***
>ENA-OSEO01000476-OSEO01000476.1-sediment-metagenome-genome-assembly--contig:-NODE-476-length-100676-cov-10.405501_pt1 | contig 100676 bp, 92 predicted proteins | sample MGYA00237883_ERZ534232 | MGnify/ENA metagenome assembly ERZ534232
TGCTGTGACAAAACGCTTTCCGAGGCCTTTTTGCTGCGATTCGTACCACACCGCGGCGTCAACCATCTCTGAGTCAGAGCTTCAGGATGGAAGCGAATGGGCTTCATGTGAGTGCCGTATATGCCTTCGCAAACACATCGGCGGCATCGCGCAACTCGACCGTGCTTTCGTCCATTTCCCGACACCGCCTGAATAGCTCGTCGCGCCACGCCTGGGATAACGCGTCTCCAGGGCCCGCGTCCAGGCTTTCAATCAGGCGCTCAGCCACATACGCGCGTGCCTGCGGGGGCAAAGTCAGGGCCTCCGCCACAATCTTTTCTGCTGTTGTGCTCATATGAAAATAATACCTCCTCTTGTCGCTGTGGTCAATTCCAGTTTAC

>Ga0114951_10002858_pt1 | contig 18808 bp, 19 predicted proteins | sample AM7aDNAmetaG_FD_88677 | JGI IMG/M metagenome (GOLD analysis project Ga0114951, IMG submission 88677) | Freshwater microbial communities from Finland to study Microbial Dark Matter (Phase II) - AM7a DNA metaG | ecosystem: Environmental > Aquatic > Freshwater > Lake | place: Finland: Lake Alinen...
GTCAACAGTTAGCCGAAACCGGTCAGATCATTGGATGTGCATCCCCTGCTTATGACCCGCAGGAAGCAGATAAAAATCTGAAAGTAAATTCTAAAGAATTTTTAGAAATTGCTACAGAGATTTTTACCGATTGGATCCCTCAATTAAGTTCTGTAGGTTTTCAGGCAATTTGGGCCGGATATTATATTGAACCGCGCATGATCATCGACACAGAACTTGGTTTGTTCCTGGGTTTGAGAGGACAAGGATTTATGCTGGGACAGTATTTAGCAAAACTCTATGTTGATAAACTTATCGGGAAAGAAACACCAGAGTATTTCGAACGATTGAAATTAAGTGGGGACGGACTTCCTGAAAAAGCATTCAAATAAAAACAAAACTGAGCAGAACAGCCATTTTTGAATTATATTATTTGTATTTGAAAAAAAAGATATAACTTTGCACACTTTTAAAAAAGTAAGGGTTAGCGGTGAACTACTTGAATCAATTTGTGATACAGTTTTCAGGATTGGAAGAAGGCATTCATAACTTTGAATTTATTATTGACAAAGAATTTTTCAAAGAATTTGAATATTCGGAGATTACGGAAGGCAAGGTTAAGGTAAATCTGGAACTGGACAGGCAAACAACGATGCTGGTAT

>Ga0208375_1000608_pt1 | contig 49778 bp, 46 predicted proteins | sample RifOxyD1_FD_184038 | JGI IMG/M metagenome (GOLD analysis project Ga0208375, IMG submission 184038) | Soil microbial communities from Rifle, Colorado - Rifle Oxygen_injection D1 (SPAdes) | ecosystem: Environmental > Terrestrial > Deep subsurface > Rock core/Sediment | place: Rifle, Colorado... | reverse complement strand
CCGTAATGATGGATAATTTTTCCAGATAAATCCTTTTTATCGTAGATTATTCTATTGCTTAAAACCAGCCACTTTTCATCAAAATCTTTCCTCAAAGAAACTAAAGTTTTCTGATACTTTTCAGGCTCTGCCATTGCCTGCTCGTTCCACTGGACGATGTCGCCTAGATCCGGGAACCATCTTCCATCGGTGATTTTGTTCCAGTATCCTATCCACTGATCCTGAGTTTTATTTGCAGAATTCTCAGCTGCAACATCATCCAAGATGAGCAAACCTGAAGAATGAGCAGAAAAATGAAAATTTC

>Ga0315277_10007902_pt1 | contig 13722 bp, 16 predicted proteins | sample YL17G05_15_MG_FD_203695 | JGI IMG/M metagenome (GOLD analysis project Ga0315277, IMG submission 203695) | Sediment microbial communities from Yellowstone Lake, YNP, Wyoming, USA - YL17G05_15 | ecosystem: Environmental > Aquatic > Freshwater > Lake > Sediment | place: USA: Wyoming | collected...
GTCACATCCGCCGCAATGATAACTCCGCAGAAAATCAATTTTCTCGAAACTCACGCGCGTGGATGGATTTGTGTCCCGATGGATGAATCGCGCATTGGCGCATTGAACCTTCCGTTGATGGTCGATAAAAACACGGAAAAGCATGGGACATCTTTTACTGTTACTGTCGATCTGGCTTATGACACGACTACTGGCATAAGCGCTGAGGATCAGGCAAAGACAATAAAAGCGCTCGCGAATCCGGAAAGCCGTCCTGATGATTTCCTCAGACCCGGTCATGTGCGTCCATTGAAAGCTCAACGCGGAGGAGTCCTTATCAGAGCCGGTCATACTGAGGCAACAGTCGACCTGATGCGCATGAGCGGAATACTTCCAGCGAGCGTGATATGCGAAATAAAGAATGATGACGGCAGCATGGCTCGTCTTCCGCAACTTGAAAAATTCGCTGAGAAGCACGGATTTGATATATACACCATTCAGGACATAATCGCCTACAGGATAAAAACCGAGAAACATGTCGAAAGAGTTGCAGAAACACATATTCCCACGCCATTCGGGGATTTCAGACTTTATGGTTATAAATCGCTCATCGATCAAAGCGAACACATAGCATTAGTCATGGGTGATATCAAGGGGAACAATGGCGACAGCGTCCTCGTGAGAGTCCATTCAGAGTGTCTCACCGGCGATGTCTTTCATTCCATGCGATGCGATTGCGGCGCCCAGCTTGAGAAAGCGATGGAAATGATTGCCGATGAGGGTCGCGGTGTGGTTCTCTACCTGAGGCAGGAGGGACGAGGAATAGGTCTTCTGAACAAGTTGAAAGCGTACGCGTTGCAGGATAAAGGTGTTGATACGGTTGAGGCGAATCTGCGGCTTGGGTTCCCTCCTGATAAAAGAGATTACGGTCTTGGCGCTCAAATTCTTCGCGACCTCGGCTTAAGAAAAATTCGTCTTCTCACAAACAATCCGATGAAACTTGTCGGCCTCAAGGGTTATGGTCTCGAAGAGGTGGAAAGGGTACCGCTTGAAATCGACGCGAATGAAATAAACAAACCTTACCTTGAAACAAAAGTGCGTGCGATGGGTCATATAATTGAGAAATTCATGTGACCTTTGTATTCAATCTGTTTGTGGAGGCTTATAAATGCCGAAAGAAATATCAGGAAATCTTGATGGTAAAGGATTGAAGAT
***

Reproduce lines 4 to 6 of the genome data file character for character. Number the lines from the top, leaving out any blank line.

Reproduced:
GTCAACAGTTAGCCGAAACCGGTCAGATCATTGGATGTGCATCCCCTGCTTATGACCCGCAGGAAGCAGATAAAAATCTGAAAGTAAATTCTAAAGAATTTTTAGAAATTGCTACAGAGATTTTTACCGATTGGATCCCTCAATTAAGTTCTGTAGGTTTTCAGGCAATTTGGGCCGGATATTATATTGAACCGCGCATGATCATCGACACAGAACTTGGTTTGTTCCTGGGTTTGAGAGGACAAGGATTTATGCTGGGACAGTATTTAGCAAAACTCTATGTTGATAAACTTATCGGGAAAGAAACACCAGAGTATTTCGAACGATTGAAATTAAGTGGGGACGGACTTCCTGAAAAAGCATTCAAATAAAAACAAAACTGAGCAGAACAGCCATTTTTGAATTATATTATTTGTATTTGAAAAAAAAGATATAACTTTGCACACTTTTAAAAAAGTAAGGGTTAGCGGTGAACTACTTGAATCAATTTGTGATACAGTTTTCAGGATTGGAAGAAGGCATTCATAACTTTGAATTTATTATTGACAAAGAATTTTTCAAAGAATTTGAATATTCGGAGATTACGGAAGGCAAGGTTAAGGTAAATCTGGAACTGGACAGGCAAACAACGATGCTGGTAT

>Ga0208375_1000608_pt1 | contig 49778 bp, 46 predicted proteins | sample RifOxyD1_FD_184038 | JGI IMG/M metagenome (GOLD analysis project Ga0208375, IMG submission 184038) | Soil microbial communities from Rifle, Colorado - Rifle Oxygen_injection D1 (SPAdes) | ecosystem: Environmental > Terrestrial > Deep subsurface > Rock core/Sediment | place: Rifle, Colorado... | reverse complement strand
CCGTAATGATGGATAATTTTTCCAGATAAATCCTTTTTATCGTAGATTATTCTATTGCTTAAAACCAGCCACTTTTCATCAAAATCTTTCCTCAAAGAAACTAAAGTTTTCTGATACTTTTCAGGCTCTGCCATTGCCTGCTCGTTCCACTGGACGATGTCGCCTAGATCCGGGAACCATCTTCCATCGGTGATTTTGTTCCAGTATCCTATCCACTGATCCTGAGTTTTATTTGCAGAATTCTCAGCTGCAACATCATCCAAGATGAGCAAACCTGAAGAATGAGCAGAAAAATGAAAATTTC